International Bank Lending: Political Risk and Portfolio Diversification John A. Conybeare,
The extent to which a large U.S. bank, all U.S. banks, and banks in the Group of Ten took account ofpolitical risk in their international country exposures in 1976 is tested using a simple porrfolio diversification model. Assuming that political risks are important relative to economic risks, and that political risks are uncorrelated across countries, these banks’ exposures should be negatively related to political risk indices. However, theporrfolios of these banks appear to be related to political risk only insofar as political risk is roughly approximated by GNPper capita. International banks were not yet able to systematically vary their international porrfolios with respect to political risk.
Since the early 1970s a great deal of attention has been focused on the risks incurred by multinational banks in lending to a large number of international borrowers. The oil crisis of 1973 led to a large increase in international commercial bank lending as part of the process of recycling OPEC oil revenues. By 1975-1976 this lending pattern had led to fears that a significantly large default by any one borrower could result in a collapse of the international banking system. The failure of the West German Herstatt bank in 1974 and the default of Zaire in 1975 appeared to provide some justification for these fears. Largely in response to claims that continually rising oil prices would eventually trigger the default of a major sovereign borrower and the failure of an important international bank, U.S. bank regulatory authorities have, over the past few years, moved to monitor banks’ international portfolios more closely. An alternative and more optimistic view would be that high risk investments in, say, non-oil-developing countries are simply a result of the rational portfolio diversification predicted by the capital asset pricing model. Much of the alarm about international lending has been directed at the problem of political rather than economic risks. One of the best known studies of political risk has defined it as ‘ ‘ . . . the risk or probability of occurrence of some political event(s) that will change the prospects for Address correspondence to John A. C. Conybeare. Columbia University, !~PW York. NY 1002 7.
Journal of Business Research 12,363-375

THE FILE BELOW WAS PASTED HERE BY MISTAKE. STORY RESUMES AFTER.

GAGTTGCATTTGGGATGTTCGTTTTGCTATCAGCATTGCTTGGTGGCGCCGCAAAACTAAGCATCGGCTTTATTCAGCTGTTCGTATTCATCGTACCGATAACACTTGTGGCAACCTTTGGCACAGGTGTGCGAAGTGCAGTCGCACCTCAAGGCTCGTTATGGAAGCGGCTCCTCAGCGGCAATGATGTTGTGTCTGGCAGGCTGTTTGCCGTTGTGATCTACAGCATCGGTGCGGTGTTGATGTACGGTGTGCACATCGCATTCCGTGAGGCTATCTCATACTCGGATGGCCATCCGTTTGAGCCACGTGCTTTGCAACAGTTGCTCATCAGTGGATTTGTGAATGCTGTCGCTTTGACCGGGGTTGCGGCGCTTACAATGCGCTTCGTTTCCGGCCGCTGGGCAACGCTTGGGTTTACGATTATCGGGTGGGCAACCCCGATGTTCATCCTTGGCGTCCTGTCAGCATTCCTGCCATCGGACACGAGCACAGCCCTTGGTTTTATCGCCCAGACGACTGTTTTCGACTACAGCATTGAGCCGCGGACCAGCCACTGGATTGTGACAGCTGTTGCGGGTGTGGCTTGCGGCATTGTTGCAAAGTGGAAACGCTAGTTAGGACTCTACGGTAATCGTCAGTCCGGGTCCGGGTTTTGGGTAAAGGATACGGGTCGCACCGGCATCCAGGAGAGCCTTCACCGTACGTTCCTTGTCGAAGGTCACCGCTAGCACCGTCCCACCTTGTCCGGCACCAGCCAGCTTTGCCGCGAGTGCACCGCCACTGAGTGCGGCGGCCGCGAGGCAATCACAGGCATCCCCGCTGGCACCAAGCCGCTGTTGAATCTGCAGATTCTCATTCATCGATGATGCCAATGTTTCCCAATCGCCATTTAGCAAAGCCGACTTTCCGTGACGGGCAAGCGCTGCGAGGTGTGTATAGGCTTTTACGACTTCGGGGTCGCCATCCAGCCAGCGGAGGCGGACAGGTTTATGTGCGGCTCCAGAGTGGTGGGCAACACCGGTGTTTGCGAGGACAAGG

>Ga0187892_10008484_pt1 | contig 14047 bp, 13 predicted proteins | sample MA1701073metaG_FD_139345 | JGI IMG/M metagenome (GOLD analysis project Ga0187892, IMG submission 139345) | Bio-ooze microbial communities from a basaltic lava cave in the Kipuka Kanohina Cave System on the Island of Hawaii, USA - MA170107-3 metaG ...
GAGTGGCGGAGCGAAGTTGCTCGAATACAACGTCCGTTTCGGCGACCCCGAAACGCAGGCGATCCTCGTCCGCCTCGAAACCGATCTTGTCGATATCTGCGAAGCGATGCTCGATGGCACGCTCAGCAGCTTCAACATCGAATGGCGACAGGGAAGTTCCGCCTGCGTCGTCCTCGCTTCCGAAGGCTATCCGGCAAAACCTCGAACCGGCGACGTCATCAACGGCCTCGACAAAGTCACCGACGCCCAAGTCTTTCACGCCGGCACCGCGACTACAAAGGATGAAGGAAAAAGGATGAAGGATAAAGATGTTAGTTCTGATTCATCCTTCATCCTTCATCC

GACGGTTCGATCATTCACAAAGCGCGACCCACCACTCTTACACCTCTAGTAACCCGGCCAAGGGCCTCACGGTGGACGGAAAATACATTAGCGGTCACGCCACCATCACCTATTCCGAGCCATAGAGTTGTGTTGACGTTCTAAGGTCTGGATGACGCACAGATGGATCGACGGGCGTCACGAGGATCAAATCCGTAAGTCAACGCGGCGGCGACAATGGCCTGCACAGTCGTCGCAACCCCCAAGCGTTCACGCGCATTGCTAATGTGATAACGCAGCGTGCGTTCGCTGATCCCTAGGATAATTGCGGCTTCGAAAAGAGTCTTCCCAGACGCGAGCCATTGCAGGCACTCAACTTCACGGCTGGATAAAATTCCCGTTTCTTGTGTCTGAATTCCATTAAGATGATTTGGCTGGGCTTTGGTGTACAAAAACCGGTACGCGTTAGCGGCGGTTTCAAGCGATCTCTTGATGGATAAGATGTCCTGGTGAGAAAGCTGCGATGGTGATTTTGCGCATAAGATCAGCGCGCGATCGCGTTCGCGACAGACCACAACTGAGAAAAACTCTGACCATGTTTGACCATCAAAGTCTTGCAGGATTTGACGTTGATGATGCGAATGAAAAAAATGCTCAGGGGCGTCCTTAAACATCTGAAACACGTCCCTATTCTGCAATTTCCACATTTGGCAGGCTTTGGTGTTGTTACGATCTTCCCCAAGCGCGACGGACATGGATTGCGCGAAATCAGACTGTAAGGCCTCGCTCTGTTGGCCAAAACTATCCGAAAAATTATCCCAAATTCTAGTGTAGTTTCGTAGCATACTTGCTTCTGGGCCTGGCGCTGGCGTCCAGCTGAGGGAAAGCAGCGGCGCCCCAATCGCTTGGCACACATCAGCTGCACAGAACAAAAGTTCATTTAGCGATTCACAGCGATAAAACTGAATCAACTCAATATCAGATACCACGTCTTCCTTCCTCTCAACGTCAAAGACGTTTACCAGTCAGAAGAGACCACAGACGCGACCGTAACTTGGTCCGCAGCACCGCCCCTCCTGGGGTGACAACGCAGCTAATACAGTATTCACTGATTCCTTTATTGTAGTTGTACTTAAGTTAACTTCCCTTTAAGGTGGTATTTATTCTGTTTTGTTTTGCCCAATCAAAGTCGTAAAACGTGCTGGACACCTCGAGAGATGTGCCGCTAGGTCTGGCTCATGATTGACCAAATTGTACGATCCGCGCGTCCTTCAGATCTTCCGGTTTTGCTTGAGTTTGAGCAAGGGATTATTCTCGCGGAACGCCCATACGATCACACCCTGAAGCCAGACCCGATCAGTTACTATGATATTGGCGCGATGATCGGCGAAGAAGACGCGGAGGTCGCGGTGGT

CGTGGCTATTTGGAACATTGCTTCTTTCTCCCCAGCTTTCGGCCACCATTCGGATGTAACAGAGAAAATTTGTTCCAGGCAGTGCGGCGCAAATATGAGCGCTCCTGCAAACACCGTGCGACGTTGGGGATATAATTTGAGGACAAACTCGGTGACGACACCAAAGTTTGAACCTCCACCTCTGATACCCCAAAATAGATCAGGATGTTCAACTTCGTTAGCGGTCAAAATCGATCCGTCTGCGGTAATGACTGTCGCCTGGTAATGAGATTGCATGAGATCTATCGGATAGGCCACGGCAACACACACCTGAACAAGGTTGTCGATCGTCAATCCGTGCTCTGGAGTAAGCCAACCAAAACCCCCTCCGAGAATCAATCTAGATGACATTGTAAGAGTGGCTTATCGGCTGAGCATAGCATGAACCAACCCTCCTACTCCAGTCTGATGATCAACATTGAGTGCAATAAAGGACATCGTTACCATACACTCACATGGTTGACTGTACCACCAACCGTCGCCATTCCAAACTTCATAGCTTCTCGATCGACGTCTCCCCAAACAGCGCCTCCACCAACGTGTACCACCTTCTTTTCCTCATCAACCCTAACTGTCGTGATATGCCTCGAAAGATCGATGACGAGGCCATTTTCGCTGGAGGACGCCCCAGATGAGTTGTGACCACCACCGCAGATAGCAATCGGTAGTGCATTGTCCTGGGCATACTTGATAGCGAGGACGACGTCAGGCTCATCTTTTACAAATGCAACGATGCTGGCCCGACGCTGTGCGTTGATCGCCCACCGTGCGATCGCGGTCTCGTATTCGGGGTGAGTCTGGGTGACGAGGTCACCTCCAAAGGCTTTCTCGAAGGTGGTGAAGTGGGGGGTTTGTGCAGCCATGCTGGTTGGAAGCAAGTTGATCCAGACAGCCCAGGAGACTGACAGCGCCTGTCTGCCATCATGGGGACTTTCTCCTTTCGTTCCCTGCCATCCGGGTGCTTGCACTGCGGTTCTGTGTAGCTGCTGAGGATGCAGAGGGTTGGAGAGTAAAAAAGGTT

@ Elsevier Science Publishing Co., Inc. 1984 52 Vanderbdt Ave., New York, NY 10017
John A. C. Conybenre
the profitability of a given investment” [6, p. xi]. If political risks are important and are being adequately taken into account by international banks, this should be reflected in the banks’ choices of an international portfolio. The purpose of this paper is to construct a test which would show whether political risks are taken into account in banks’ actual ex post portfolios, and hence whether the degree of alarm frequently expressed about international bank loans is justifiable. Theory: Political Risk and Efficient Portfolios The modem theory of finance  suggests that the rational investor may improve a portfolio of assets through diversification. Consider the case of an investor with two assets available to him: xl with an expected return rl = 5% and standard deviation in return, or risk, sI = 20%; and x2 with return r2 = 15% and risk s1 = 40%. These assets may be combined in a portfolio (P), xl having weight wI , and x2 having weight w2: P(x*,x*)=xlwl
The expected return (L’) from this portfolio will be the sum of the weighted returns, where wI and w2 [Eq. (2)] are the proportions of each asset in the portfolio E(x1,X*)=wlrl
If the assets are combined in the proportions w, = 5 and w, = 5 , the overall portfolio return will be 8.3%. The superiority of this portfolio may be seen in the standard deviation (5) of the new portfolio [Eq. (3)], where p is the covariance between the rates of return of the two assets
If the returns of the two assets do not covary, the portfolio will have an overall standard deviation or risk of 18.7% for a return of 8.3%. Varying the weight of the two assets in the portfolio will produce an efficiency frontier of portfolios which will normally dominate either of the individual assets. The shape of this locus will depend upon the covariance of the returns of each asset (p). The optimal portfolio will be some combination of the two assets in this locus, depending upon the patticular investor’s risk preference. The optimal portfolio may also be determined with respect to an additional risk free asset, leading to a set of